Owen had surgery to remove part of his tumour just seven days before.
During the procedure, they also removed parts of both his small and large intestine.
“It was an absolutely incredible experience,” said Amanda. “Owen was so happy, he usually took medication for the pain, but that night he didn’t ask for any, and he didn’t complain once.”
The Canucks continued to support Owen, and they stepped it up on Jan. 19. Seven players from the organization, including Tanev and Hutton, surprised the entire Cloverdale H4 Wildcats team at Cloverdale Arena in Surrey. The video of the event was featured on national TV during Rogers Hometown Hockey Segment .
Owen shares special memories from that day, especially when he was joking around with Hutton.
“Ben [Hutton] and Chris were bugging each other, so Ben and I sprayed Chris [Tanev] with a water bottle,” said Owen.
“It’s all about making memories,” said Amanda. “When something like this happens, you never know how many more memories you’ll be able to make.”
A miracle on ice
Amanda looks fondly upon Owen as he hits the ice again with his team at Cloverdale Arena, just 10 months after his diagnosis.
“It’s amazing to see him back on the ice,” she said. “I never thought he would play hockey again.”
“I feel good,” said Owen after practicing for the fourth time since his return.
While Owen likes to play both defence and forward, he’s suiting up as a defenceman this season for the Wildcats. Owen scored a goal during the scrimmage, which featured players from 9-12 years old.
“If I had more time, I could have deked him out,” said Owen confidently.
Owen’s sister Avery, 4, was also there to watch her big brother get back on the ice. Amanda said the two siblings share a special bond. Avery really looks up to her big brother, and she had a big smile on her face when I asked if she was happy to see her brother back on the ice.
She replied with a resounding “yes.”
“She’s been to every one of his practices since she was four months old,” said Amanda. “She really missed watching him play.”
The fear never subsides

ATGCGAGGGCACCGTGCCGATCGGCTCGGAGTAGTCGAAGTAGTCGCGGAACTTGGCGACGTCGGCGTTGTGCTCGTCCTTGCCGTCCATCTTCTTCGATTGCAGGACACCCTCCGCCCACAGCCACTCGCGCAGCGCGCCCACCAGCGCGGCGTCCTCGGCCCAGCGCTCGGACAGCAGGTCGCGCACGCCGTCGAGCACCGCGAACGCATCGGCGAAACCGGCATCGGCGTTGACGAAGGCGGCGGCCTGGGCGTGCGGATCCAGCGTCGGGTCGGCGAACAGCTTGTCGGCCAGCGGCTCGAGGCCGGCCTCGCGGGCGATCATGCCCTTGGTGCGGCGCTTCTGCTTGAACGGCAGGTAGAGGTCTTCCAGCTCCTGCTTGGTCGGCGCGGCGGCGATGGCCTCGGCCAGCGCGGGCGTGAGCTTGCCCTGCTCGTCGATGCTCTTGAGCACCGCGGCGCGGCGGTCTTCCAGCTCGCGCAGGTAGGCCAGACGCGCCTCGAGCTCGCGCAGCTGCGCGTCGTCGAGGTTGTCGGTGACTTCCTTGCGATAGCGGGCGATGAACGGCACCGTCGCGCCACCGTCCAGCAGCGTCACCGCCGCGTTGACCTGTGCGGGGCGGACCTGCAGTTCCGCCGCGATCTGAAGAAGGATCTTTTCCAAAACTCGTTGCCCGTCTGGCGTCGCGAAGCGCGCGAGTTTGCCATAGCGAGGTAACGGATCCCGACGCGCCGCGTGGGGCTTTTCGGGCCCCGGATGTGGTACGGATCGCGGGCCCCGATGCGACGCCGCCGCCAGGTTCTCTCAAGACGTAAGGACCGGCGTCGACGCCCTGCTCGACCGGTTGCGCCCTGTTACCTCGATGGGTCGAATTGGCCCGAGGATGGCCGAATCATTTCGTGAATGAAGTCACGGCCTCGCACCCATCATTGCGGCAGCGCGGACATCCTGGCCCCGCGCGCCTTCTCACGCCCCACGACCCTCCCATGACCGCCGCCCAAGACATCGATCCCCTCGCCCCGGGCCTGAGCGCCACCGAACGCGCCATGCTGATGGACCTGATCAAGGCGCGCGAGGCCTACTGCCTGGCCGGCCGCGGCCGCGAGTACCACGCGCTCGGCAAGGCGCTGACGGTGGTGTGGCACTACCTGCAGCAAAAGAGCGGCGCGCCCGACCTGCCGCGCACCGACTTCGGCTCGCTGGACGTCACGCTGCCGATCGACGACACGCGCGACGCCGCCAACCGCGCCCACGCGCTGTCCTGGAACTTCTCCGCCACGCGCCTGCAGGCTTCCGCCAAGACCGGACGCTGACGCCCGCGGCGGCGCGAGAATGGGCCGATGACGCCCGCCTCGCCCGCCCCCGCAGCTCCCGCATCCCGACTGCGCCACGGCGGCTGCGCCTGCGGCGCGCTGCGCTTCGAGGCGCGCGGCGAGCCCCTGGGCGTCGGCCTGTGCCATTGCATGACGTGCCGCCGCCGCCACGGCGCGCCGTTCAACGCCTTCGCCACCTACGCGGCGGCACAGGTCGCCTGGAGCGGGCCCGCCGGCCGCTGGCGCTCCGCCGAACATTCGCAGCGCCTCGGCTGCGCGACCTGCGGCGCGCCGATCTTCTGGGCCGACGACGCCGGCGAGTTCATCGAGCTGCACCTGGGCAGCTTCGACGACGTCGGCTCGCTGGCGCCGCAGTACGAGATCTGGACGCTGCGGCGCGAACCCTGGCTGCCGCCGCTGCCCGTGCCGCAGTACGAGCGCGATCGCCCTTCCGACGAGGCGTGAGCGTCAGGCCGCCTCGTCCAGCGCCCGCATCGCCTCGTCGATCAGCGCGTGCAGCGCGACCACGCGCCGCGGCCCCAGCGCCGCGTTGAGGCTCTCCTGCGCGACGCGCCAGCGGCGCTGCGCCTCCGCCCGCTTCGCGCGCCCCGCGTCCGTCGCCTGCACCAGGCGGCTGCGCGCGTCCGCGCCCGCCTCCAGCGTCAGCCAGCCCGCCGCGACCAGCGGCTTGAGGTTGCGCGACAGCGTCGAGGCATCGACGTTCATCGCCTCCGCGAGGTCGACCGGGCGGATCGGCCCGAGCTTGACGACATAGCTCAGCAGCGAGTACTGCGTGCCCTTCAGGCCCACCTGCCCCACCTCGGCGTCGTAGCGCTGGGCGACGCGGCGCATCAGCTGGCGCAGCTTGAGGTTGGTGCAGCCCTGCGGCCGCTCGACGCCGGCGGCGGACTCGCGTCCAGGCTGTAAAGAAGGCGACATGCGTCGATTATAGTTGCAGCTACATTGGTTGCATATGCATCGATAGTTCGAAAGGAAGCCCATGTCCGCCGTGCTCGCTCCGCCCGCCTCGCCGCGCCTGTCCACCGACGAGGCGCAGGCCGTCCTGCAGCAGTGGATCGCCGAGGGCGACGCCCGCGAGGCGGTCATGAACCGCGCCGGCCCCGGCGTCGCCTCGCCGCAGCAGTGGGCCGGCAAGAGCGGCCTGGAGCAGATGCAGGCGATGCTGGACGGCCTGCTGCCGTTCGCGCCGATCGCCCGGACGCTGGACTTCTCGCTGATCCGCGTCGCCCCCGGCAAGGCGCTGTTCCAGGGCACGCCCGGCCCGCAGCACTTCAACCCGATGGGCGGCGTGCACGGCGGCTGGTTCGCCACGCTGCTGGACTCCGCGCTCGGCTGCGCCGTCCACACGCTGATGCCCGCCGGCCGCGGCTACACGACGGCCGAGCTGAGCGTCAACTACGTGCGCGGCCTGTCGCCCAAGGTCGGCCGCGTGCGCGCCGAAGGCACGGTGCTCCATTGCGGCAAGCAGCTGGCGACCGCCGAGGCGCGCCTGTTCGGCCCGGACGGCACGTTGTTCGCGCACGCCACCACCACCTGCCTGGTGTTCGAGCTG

Owen’s story is one of perseverance and survival, but it doesn’t come without fear of the future.
“Even after we got out of the hospital, there’s always that risk,” said Amanda. “There’s always that fear that something is going to happen again.”
According to the Canadian Cancer Society, about two-thirds of childhood cancer survivors will have at least one chronic or long-term side effect from their cancer treatment.
After being thrust into a tragic situation, Amanda is now an advocate for supporting other families who have been affected by childhood cancer.
“Every time Owen and I go back to the hospital, there are always new faces.”
The Canadian Cancer Society also reports that there were 4,715 cases of childhood cancer between 2009 and 2013. In British Columbia, virtually every childhood cancer patient ends up at B.C. Children’s Hospital.
“Children come from all over the province, said Amanda. “They’re lives get completely uprooted, especially if they live outside of the Lower Mainland.”
While these families get to stay at the Ronald McDonald Charity House, they still make no income in many cases, putting most families in a financial bind.
Amanda knows their position first-hand, which is why she’s been active in the community ever since Owen’s diagnoses. She shows me the short hair under her ball cap from when she shaved her head at a charity drive in May, put on by Balding for Cancer.
With September being childhood cancer awareness month, Amanda is taking part in more fundraising events around the city. The most notable one would be a Blood Drive taking place at the Canadian Blood Services centre at 4750, Oak Street in Vancouver on Saturday, Sept. 24.
“Owen needed eight blood transfusions and one platelet transfusion during his treatment,” said Amanda. “Those treatments helped him immensely. Once he had those transfusions, he always felt better.”
It’s generous donations that allowed Owen to beat cancer and step back onto the ice, playing the game he loves.
Trevor Beggs is a freelance contributor to the Surrey Now-Leader.